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Thats not insulting. You demanded credentials. I don't put the same value on them as you.
You can do what you want, I honestly don't care, but I will continue to call out people on this board who give out bad advise.

There are plenty of doctors, most on the alternative medicine side, who's opinion I don't value a whole lot. We can all make our own choices!!!

 

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Another day, another problem.

Yesterday after the vet she had this nasty greenish, yellow mucus type poop more like pudding. Did this about 6 times with each one smaller.

This morning she had a normal poop. Just now she made a small soft serve poop and went crazy.

Crying running around licking her butt. I figure she had a piece of grass sticking out. Wrong about half way around her butthole she has what appears to be about a 1/4 inch prolapse. Vet appointment tomorrow but says it will probably heal itself. Said to put her on brown rice and shredded chicken.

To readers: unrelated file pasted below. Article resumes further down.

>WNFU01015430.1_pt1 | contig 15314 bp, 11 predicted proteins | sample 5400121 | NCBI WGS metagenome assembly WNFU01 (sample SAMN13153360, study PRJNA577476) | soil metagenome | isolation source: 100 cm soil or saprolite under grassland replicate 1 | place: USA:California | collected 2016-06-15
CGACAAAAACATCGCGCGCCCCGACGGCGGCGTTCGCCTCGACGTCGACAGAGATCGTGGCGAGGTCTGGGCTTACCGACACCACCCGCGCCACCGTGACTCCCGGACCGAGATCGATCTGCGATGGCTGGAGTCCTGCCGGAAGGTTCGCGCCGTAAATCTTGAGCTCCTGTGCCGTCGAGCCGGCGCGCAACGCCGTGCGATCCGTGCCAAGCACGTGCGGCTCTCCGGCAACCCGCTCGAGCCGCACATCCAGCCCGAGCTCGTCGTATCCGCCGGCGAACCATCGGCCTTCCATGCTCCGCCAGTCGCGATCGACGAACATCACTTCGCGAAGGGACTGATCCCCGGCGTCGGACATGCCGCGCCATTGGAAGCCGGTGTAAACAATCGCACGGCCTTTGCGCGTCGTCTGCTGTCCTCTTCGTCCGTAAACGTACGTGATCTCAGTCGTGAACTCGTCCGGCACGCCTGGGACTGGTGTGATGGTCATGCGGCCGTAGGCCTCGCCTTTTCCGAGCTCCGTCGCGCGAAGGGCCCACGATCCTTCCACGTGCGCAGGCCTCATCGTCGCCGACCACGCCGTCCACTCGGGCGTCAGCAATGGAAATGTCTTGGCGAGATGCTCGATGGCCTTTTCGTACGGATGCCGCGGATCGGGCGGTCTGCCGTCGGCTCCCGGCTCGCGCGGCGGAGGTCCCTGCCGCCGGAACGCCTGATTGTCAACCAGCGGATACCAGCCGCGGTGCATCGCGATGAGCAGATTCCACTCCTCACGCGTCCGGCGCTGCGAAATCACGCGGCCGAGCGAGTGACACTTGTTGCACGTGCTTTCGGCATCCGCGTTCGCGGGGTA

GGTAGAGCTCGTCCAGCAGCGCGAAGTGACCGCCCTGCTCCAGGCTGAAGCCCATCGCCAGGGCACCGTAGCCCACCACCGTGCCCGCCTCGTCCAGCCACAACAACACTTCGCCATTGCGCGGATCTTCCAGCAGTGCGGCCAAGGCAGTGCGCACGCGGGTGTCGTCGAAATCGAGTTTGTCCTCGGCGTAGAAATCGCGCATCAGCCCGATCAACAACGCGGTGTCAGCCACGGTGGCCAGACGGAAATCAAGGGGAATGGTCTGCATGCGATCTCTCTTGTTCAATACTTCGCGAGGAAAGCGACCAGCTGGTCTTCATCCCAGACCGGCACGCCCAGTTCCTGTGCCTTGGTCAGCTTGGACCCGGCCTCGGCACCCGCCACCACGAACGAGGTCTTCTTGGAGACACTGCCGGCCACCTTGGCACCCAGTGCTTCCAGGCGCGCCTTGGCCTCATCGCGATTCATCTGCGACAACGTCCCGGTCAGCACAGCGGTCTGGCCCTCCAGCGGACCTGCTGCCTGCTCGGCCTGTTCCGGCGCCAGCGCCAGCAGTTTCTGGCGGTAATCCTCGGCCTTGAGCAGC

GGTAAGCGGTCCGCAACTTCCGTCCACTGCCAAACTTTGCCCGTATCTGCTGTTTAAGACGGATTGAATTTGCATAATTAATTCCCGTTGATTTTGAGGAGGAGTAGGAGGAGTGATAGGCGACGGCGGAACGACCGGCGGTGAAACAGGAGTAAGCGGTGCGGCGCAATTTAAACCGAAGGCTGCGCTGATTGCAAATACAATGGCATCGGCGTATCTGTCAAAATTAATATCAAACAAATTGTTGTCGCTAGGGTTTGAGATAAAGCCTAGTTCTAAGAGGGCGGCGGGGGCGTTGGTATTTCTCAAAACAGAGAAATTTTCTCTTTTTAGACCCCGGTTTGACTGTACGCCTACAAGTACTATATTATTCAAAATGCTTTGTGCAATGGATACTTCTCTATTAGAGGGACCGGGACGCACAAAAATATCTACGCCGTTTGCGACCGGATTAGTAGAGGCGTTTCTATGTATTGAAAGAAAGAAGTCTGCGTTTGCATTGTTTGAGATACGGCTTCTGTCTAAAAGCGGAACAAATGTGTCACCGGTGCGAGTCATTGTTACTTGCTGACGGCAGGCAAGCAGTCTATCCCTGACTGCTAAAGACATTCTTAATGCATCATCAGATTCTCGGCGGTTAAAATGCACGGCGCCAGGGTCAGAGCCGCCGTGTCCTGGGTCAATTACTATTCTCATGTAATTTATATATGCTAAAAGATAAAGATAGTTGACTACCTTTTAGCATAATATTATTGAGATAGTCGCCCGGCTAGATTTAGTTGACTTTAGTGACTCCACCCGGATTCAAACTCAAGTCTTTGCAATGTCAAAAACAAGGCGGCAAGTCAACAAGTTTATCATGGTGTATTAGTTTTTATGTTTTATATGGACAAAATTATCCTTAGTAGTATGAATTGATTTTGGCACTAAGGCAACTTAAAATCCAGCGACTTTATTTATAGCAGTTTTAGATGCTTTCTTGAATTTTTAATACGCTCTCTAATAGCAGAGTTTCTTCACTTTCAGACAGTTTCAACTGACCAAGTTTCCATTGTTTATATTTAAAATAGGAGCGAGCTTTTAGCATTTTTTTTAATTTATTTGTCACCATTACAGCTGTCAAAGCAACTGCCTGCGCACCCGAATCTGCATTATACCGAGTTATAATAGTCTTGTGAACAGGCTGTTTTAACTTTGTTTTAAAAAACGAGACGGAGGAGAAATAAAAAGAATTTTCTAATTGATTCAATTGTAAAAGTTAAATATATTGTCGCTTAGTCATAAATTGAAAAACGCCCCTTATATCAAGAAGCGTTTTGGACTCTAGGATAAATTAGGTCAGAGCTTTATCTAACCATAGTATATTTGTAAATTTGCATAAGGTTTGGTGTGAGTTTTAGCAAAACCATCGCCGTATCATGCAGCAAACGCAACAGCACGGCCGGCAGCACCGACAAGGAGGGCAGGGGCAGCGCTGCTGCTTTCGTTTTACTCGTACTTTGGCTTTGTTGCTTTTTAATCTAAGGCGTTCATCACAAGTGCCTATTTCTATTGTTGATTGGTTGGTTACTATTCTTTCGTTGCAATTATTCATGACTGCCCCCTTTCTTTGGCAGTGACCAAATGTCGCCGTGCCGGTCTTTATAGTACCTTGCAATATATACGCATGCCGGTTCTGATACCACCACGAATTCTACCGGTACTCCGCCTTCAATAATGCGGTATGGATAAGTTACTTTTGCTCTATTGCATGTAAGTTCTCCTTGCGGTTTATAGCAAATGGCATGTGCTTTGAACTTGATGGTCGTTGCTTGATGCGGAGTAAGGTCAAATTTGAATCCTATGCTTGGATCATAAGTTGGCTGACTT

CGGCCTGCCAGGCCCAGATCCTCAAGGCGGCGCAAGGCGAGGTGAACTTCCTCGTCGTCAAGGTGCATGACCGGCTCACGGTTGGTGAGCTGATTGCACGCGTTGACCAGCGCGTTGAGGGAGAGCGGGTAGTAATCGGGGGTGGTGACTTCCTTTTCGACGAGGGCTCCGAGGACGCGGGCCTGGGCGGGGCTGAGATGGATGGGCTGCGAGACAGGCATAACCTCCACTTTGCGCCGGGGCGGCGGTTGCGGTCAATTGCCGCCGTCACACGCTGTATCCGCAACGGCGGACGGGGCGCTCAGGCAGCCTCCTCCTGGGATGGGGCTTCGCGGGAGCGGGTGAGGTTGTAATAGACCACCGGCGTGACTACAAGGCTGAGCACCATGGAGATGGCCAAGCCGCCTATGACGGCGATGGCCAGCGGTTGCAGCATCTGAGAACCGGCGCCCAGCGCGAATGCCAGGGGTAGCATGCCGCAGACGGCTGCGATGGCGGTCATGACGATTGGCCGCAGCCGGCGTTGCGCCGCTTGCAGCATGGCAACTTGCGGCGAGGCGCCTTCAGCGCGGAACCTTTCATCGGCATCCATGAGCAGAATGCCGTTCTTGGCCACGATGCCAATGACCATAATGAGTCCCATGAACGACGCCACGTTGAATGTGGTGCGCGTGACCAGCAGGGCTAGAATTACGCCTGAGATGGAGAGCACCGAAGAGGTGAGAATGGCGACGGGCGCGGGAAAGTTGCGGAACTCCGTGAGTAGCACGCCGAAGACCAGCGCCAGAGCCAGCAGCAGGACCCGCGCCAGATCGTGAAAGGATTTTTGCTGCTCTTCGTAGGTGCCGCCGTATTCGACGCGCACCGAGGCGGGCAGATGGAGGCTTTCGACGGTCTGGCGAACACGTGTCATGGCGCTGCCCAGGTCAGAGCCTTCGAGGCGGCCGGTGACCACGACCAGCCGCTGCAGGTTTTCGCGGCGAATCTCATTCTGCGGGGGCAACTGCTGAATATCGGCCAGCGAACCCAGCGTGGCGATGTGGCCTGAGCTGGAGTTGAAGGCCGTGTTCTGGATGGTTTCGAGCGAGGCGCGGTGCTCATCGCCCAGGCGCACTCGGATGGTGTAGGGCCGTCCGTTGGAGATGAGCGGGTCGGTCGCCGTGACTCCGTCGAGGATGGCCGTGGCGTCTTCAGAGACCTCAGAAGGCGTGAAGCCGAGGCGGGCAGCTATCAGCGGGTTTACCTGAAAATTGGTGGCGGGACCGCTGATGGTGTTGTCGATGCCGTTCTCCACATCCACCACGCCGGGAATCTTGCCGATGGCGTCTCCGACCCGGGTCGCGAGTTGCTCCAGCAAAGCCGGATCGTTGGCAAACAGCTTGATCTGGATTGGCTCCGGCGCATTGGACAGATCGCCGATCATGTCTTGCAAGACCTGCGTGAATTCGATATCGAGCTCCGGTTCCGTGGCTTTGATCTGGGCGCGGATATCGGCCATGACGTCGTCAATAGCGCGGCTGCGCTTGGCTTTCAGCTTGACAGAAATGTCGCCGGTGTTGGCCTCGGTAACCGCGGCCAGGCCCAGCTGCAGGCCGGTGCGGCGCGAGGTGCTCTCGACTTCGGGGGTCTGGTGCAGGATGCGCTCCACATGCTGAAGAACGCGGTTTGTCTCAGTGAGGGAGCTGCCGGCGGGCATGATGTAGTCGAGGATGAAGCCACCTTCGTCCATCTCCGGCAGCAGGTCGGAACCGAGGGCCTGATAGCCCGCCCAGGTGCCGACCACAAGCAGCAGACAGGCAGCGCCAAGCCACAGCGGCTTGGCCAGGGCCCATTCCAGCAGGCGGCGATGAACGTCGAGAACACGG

Prolapse from straining?
 

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Discussion Starter #60
Guys I didn't start this thread to have a fight between barf and kibble. In the 5 days Sasha was on raw she was amazing, normal poop, hair turned from steel wool to silky soft. I can, in the short time she was on it see why someone would gravitate to it.

I started her on the barf because she was having soft serve poops over a few different brands of food.

I remembered when I picked Sasha up from the breeder she gave me a baggie with 5 white pills and she said it was for nervous belly. No direction like give one a day until gone, just if her poop isn't right give her one.

I forgot I had one left, I found it by chance actually this morning and I remembered. The pill is this Metronidazole. I don't know what it is but a Google search shows it as an antibiotic. I'm not going to throw the breeder under the bus yet but I question why she was on antibiotics. We have been fighting loose stools since about two days after we picked her up.

I only did raw in search of a solution to the loose stools. Sasha is at the vet and they have a stool sample to test.